The Canadian tax authority has reached a tentative deal with 35,000 striking employees, ending a two-week work stoppage that, at its peak, marked one of the largest, public-sector labour disputes in the country’s history.
In a statement on Thursday, the Public Service Alliance of Canada (PSAC) union said it had “secured a fair contract for members that exceeds the employer’s original offer before the launch of strike action” last month.
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The agreement for Canada Revenue Agency (CRA) workers “provides wage increases above those negotiated by other federal bargaining agents”, the union said, as well as new protections against layoffs and improvements on work hours, telework provisions and seniority.
More than 35,000 CRA employees walked off the job on April 19 alongside another 120,000 other federal workers – amounting to about a third of Canada’s public sector employees.
They hit picket lines at hundreds of locations across the country with demands for cost-of-living raises and telework flexibility.
Canada reached a first agreement with the 120,000 federal workers earlier this week, but the CRA employees had remained on strike as their negotiations continued.
We’ve reached tentative agreements with @PSAC_AFPC – agreements that are fair, competitive, and reasonable. We continue to be deeply appreciative of the hard work that public servants do day in and day out, and we thank everyone involved in helping us reach this outcome.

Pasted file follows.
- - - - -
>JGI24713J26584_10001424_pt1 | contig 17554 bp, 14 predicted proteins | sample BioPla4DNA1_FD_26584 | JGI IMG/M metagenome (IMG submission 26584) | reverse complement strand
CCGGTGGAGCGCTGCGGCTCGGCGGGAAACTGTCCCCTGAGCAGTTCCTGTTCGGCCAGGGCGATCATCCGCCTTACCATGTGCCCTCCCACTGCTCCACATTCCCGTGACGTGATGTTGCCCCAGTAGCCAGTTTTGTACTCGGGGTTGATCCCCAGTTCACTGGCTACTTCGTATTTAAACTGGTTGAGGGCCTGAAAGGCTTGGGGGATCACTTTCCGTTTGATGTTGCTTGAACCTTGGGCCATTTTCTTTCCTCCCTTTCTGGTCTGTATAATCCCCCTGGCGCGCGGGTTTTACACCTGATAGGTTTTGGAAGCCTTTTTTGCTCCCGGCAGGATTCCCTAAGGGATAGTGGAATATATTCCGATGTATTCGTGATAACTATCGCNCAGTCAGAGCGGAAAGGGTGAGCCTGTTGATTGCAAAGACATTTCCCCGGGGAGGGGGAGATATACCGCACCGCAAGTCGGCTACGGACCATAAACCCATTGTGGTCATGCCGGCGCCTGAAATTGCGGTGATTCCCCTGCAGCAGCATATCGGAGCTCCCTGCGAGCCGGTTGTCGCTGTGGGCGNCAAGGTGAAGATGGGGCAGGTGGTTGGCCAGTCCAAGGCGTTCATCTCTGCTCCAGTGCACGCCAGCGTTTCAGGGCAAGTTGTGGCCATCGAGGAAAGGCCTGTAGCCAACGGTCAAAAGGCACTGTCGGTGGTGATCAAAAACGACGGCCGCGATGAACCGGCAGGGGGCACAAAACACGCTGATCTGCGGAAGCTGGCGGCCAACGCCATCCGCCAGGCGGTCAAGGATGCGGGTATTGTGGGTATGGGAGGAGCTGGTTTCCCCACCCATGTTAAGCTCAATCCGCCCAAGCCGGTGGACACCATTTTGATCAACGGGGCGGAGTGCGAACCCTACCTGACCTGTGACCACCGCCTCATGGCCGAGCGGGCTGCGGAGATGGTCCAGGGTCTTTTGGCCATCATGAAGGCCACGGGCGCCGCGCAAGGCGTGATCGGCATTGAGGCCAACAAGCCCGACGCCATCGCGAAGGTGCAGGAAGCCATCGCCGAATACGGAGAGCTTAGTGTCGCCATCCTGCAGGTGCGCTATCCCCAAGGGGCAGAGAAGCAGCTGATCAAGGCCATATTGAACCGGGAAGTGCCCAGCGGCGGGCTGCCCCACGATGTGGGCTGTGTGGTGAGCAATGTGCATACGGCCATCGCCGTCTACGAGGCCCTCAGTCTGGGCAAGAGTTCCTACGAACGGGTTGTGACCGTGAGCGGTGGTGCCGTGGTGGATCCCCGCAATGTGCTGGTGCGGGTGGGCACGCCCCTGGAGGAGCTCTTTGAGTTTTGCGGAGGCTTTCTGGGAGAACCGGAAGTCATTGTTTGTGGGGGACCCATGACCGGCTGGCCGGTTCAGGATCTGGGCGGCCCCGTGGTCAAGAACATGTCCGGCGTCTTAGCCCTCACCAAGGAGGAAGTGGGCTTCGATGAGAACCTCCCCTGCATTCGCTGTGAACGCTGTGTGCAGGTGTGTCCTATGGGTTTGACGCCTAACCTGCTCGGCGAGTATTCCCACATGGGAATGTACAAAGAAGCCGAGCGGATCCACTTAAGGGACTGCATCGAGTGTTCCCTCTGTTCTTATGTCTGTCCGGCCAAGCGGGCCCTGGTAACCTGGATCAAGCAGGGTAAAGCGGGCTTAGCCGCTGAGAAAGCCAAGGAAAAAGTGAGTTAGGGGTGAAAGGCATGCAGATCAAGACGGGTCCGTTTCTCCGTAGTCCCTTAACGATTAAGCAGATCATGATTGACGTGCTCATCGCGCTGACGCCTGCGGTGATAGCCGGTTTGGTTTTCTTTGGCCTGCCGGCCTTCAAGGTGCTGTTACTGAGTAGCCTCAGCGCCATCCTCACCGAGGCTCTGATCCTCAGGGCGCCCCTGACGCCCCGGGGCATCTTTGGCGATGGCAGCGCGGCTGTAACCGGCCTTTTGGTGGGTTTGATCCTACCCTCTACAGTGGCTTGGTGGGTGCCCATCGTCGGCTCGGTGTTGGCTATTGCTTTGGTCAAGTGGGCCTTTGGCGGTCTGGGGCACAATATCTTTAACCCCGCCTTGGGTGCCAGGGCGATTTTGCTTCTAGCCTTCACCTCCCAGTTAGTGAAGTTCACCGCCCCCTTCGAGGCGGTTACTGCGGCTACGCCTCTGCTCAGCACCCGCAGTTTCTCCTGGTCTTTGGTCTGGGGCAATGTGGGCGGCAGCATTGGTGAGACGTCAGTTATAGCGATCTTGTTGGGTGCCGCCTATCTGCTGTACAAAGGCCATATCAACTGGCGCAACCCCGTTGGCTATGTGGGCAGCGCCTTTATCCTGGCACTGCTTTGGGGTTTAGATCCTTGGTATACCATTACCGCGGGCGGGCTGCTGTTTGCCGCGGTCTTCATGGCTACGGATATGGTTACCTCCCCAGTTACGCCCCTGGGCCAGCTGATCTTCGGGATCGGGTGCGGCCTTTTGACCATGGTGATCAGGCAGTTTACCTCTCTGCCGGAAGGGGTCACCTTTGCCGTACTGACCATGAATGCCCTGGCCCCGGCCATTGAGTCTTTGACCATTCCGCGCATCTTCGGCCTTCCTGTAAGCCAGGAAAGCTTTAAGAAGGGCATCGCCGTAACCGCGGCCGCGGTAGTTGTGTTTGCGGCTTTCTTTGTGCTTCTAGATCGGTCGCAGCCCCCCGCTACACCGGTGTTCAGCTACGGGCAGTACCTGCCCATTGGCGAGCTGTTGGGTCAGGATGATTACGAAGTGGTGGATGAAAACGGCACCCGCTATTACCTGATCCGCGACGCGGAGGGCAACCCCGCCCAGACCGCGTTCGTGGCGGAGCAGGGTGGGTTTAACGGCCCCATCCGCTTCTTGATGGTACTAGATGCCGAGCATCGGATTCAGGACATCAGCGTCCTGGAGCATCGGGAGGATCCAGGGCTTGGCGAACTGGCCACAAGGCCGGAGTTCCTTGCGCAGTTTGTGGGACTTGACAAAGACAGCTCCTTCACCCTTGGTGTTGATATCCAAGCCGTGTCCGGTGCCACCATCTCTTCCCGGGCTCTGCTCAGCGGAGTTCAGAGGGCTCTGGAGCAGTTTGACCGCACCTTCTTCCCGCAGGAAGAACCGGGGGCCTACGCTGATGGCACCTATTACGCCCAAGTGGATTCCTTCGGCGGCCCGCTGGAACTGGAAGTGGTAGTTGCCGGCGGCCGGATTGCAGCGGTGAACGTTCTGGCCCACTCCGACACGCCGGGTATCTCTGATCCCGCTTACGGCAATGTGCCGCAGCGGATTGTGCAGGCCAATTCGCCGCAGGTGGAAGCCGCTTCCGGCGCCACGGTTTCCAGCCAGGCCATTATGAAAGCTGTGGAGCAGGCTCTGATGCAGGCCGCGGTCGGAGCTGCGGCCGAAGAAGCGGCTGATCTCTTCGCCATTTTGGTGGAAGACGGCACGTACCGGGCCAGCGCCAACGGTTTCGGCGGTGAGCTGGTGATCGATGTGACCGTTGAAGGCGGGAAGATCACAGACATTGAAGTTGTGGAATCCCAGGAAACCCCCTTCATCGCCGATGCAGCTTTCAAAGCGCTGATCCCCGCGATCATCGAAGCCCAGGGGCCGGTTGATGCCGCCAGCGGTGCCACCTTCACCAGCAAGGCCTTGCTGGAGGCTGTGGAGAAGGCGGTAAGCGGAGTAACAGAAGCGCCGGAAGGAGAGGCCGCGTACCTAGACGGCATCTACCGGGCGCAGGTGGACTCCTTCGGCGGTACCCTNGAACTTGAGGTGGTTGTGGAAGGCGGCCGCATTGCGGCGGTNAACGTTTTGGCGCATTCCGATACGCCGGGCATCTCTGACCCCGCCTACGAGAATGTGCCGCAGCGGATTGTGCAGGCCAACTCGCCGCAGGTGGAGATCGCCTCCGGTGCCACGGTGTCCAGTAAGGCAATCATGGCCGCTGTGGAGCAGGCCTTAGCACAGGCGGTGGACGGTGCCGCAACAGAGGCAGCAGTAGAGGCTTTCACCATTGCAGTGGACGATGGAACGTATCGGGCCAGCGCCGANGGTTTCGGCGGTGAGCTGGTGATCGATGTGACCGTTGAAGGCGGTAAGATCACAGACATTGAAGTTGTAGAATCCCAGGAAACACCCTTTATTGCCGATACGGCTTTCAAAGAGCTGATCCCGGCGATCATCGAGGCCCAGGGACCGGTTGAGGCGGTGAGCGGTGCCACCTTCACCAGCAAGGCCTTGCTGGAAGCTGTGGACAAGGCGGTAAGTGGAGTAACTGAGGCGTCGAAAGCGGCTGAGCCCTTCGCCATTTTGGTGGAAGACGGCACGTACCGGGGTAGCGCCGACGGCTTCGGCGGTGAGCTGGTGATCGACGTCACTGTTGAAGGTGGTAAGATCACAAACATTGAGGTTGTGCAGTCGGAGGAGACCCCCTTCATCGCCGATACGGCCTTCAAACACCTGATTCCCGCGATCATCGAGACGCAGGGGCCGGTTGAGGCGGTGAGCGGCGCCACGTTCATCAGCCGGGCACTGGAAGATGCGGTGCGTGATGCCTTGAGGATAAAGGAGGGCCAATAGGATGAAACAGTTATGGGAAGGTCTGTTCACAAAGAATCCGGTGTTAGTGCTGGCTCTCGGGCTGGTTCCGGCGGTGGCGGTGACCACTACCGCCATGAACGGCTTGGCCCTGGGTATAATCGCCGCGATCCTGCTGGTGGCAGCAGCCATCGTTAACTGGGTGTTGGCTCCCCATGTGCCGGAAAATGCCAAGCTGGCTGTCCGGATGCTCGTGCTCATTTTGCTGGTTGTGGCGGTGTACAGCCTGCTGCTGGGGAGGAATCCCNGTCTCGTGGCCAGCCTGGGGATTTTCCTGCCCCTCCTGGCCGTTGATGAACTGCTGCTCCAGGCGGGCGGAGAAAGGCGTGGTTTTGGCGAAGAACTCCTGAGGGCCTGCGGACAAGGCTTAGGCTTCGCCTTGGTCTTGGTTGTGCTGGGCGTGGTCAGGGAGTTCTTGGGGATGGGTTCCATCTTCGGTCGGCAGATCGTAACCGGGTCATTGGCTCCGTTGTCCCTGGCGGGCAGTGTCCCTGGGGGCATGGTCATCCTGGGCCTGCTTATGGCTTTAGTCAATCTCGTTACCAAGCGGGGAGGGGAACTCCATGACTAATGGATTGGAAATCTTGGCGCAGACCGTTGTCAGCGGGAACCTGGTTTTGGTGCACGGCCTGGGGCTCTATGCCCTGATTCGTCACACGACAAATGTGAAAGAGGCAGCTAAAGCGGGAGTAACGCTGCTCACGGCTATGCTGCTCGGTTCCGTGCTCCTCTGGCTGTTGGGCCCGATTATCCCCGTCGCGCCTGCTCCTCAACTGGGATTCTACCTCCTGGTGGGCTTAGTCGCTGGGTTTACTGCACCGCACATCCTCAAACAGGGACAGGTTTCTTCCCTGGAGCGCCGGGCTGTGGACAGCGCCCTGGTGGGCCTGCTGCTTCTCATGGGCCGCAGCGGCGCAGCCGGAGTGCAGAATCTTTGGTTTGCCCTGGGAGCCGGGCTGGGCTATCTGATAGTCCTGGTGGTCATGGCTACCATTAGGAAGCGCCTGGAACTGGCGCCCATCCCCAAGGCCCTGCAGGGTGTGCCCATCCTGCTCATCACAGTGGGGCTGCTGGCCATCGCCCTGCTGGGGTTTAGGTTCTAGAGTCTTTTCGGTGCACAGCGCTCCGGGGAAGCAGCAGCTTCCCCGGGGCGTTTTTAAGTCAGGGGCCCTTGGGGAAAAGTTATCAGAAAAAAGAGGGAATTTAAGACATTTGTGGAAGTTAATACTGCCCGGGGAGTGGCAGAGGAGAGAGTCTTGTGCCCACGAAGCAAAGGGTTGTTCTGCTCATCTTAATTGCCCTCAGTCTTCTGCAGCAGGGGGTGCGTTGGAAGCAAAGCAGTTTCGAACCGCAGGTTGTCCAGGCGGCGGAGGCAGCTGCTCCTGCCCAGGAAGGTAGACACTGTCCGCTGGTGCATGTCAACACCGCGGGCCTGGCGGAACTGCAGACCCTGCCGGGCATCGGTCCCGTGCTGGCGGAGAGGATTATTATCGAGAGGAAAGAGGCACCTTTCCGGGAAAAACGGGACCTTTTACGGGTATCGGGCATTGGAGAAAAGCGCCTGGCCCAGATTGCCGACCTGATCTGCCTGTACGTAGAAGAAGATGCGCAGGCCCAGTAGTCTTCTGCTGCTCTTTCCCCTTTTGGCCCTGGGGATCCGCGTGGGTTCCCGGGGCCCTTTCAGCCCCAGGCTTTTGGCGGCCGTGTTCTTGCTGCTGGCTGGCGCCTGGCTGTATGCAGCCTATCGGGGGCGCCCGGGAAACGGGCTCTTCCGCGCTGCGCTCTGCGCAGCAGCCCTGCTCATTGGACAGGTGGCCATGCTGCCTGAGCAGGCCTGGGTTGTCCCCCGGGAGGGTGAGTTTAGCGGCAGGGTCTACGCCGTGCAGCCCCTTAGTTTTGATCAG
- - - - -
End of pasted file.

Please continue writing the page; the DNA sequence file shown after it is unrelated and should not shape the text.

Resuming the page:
— Justin Trudeau (@JustinTrudeau) May 1, 2023
The CRA said on Thursday that the four-year tentative deal includes an 11.5 percent wage increase over four years, retroactive to 2021, for approximately 39,000 of its employees, as well as a one-time payment of $1,800 (2,500 Canadian dollars).
It also requires managers to assess telework requests individually, the union said, instructing its members to return to work on Thursday.
Telework had been a major sticking point, as many employees had grown accustomed to working remotely during the COVID-19 pandemic.
“The CRA wants to thank members of both bargaining teams for their dedication and hard work during this round of negotiations, and especially these past few weeks,” the tax authority said in a statement.
“Through long hours of negotiations, the CRA and the [union] found ways to compromise and, in doing so, succeeded in reaching a tentative agreement, which is both fair to employees and reasonable for taxpayers.”